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  • Monty J. Thornburg, Ph.D.

    In 2006 once family members and friends were able to return to N.O I went back. I had left the city but had lived and worked there for 32 years, 1969-2001. I’d worked as a teacher, and building and district rep. and helped in the early years, the 70s, through the rise of UTNO, the United Teacher of New Orleans.

    Now I was back, right after Hurricane Katrina a year later. I’d gone to visit family and friends and I attended the first “event” for the new Charter School Operations in N.O.

    I went with the N.O. Public school system’s video documentary and TV director; a friend I was staying with. I paid visits with other old friends. We drove around and I witnessed the destruction of my friend’s ancestral home in the Lower 9th Ward, and all the places near where he and I had lived off of Franklin Avenue; and including the Milne Boys Home where Louis Armstrong first learned to play his horn as an orphan.

    At the event, I saw many teachers and one person, a cohort from the Educ. Leadership program at UNO. She was now heading one the charter initiatives. Even in the beginning there were many questions- particularly by the teachers. She and I had taken Professor Luis Miron’s Critical Theory Doctoral course and participated in discussions on the corporate takeover of public education in New Orleans five years before Hurricane Katrina.

    Thinking of Dr. Miron, now at Loyola University, N.O., I noted the persons who were really “running the show” there at the arena. We were in the Hornet’s basketball arena next to the Super Dome. There were school Jazz bands playing and free refreshments to celebrate the new, “so called” charter school way forward. Those running the show were white guys in suits standing in the background behind the booths where parents could filter through to pick up brochures; really advertizing materials that went with a sales pitch.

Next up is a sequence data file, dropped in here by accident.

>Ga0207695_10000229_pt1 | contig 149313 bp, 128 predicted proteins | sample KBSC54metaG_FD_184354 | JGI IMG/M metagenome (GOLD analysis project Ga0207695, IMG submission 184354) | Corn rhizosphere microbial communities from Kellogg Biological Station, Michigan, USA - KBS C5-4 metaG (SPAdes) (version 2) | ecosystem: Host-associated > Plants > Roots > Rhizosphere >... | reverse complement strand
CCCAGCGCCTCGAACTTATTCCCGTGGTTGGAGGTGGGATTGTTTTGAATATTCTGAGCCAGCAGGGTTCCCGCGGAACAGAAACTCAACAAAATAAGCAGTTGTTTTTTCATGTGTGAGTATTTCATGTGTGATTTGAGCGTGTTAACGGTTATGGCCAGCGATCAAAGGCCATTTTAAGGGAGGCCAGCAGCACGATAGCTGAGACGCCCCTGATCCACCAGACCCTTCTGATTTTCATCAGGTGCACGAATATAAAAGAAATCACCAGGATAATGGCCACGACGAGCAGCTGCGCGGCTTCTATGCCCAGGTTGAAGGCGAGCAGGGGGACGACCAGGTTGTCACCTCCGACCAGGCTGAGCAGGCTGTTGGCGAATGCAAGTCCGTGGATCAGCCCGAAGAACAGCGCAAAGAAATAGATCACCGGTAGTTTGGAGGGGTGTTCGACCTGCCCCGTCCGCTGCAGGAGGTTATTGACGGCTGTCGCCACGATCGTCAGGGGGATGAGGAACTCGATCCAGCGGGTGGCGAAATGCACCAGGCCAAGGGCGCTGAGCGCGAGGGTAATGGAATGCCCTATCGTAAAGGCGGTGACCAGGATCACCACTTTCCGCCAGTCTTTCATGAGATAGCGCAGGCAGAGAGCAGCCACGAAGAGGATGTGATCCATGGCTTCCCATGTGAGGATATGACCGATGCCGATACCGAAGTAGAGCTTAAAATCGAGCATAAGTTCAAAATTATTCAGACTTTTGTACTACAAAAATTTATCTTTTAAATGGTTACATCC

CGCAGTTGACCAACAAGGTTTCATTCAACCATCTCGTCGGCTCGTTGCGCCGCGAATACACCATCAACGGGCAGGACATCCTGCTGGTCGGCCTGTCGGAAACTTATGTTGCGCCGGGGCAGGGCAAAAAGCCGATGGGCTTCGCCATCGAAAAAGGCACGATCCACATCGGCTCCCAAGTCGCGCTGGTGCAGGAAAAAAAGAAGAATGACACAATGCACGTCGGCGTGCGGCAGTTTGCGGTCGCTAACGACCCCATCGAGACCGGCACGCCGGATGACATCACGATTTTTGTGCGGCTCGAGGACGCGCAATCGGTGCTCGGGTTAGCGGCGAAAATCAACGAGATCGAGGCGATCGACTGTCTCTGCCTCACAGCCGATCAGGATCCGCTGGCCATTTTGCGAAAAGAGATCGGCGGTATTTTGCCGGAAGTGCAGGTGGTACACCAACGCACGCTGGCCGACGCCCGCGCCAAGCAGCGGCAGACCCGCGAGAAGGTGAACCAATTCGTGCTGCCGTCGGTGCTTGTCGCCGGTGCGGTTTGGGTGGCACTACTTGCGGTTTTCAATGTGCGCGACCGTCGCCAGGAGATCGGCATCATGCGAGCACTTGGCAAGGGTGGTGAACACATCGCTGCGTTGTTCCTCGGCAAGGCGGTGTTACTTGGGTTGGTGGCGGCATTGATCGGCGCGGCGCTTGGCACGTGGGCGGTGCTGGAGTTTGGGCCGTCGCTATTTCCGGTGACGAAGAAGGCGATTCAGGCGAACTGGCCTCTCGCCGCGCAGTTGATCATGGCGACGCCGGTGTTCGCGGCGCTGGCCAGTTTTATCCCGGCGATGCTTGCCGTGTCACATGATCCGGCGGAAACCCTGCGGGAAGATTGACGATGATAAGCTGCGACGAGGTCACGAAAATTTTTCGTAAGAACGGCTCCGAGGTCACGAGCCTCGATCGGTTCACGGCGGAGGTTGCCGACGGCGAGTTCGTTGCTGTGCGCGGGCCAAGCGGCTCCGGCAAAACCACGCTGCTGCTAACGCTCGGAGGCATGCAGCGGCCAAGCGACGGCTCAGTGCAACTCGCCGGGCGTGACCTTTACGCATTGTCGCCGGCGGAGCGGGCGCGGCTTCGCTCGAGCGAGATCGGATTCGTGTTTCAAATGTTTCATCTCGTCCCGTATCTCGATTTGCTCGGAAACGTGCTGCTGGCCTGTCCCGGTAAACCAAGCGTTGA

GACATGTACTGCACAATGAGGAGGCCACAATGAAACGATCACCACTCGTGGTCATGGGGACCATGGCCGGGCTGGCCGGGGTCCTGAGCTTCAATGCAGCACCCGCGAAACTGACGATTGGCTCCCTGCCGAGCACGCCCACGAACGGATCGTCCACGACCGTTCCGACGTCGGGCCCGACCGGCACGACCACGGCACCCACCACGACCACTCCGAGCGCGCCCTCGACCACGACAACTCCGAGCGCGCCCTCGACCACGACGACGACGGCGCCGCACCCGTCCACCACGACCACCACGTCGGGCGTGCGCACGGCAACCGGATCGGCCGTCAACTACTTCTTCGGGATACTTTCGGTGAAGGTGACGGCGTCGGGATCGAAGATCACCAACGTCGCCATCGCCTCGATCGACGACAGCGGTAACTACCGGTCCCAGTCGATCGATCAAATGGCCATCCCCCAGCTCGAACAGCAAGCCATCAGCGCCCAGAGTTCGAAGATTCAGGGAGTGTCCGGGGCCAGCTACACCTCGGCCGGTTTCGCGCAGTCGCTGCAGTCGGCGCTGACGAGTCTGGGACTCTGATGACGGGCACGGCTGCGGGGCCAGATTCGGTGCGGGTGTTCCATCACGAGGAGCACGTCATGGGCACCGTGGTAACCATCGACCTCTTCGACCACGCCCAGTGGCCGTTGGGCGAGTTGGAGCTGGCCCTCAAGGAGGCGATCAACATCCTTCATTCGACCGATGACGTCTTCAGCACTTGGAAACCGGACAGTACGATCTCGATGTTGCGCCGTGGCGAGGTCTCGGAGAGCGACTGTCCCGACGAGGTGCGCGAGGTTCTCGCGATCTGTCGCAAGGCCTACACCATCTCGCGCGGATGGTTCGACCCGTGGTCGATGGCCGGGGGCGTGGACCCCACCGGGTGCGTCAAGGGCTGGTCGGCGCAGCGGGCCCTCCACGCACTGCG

I told my friend DJ. “See those guys standing in the background, and just watching everything.” They look like bankers” D.J.”They are really running this show and you need to get their pictures,” I said. I have them!


  • Wow! This is the best graphic I’ve seen to depict the web of influence in N.O. schools, not moving to the Baton Rouge area. I know the disclaimer says the list is not exhaustive, but I wanted to point out, again, the connection of the La. Assoc. of Public Charter Schools (LAPCS) to the State Board of Education (BESE) – the two leaders of those groups are brother and sister. In response to an ethics request, the state Ethics Board said that LAPCS leader (sister to the BESE president) could not testify on behalf of her organization at BESE meetings; however, that does not stop her influence in how her brother votes on key charter issues. In fact, she sends him hand-written notes during the discussion before these votes with talking points used to persuade other board members. NOt that many of them need persuading, as this graphic adequately points out that 8/11 members were bought and paid for by ALEC members and Bloomberg. Also, the most recent 2 BESE Exec. Directors are TFA alum – one of whom secured those campaign donations for the chosen candidates.


  • Reblogged this on Crazy Crawfish's Blog and commented:
    I’ve been slowly working on my own post about the reform network based on Kristen’s Excellent work which I just got ahold of this weekend. In the meantime I strongly encourage you to read this great synopsis of her analysis and findings.